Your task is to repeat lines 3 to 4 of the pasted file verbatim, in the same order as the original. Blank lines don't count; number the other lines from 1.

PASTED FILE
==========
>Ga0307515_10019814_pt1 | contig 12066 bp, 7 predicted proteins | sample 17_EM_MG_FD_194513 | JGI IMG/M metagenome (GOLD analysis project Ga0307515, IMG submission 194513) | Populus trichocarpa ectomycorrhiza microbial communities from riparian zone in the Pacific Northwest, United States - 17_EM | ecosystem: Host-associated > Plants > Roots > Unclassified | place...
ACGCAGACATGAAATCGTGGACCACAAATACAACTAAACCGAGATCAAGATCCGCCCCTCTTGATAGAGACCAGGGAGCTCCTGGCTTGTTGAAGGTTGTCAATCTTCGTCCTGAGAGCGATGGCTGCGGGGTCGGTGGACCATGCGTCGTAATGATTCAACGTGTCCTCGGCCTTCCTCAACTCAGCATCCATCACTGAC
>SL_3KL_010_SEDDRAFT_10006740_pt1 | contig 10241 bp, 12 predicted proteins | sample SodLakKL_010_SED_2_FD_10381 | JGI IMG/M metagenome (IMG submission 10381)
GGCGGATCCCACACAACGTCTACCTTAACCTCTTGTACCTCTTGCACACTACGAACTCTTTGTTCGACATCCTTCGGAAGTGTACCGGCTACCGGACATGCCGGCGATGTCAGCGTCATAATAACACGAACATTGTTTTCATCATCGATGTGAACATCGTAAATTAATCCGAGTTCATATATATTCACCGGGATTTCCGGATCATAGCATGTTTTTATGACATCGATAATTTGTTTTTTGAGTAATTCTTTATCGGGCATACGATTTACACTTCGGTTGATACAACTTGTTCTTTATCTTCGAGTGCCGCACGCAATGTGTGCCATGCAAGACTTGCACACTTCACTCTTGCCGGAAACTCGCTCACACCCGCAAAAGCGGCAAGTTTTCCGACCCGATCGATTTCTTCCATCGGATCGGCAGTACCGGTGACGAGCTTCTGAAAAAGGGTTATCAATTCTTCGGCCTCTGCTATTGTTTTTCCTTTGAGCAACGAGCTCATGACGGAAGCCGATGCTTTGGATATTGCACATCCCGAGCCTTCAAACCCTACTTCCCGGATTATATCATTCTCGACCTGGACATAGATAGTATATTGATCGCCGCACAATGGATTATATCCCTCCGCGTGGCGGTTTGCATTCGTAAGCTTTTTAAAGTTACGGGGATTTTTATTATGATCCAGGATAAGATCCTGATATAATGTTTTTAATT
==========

>SL_3KL_010_SEDDRAFT_10006740_pt1 | contig 10241 bp, 12 predicted proteins | sample SodLakKL_010_SED_2_FD_10381 | JGI IMG/M metagenome (IMG submission 10381)
GGCGGATCCCACACAACGTCTACCTTAACCTCTTGTACCTCTTGCACACTACGAACTCTTTGTTCGACATCCTTCGGAAGTGTACCGGCTACCGGACATGCCGGCGATGTCAGCGTCATAATAACACGAACATTGTTTTCATCATCGATGTGAACATCGTAAATTAATCCGAGTTCATATATATTCACCGGGATTTCCGGATCATAGCATGTTTTTATGACATCGATAATTTGTTTTTTGAGTAATTCTTTATCGGGCATACGATTTACACTTCGGTTGATACAACTTGTTCTTTATCTTCGAGTGCCGCACGCAATGTGTGCCATGCAAGACTTGCACACTTCACTCTTGCCGGAAACTCGCTCACACCCGCAAAAGCGGCAAGTTTTCCGACCCGATCGATTTCTTCCATCGGATCGGCAGTACCGGTGACGAGCTTCTGAAAAAGGGTTATCAATTCTTCGGCCTCTGCTATTGTTTTTCCTTTGAGCAACGAGCTCATGACGGAAGCCGATGCTTTGGATATTGCACATCCCGAGCCTTCAAACCCTACTTCCCGGATTATATCATTCTCGACCTGGACATAGATAGTATATTGATCGCCGCACAATGGATTATATCCCTCCGCGTGGCGGTTTGCATTCGTAAGCTTTTTAAAGTTACGGGGATTTTTATTATGATCCAGGATAAGATCCTGATATAATGTTTTTAATT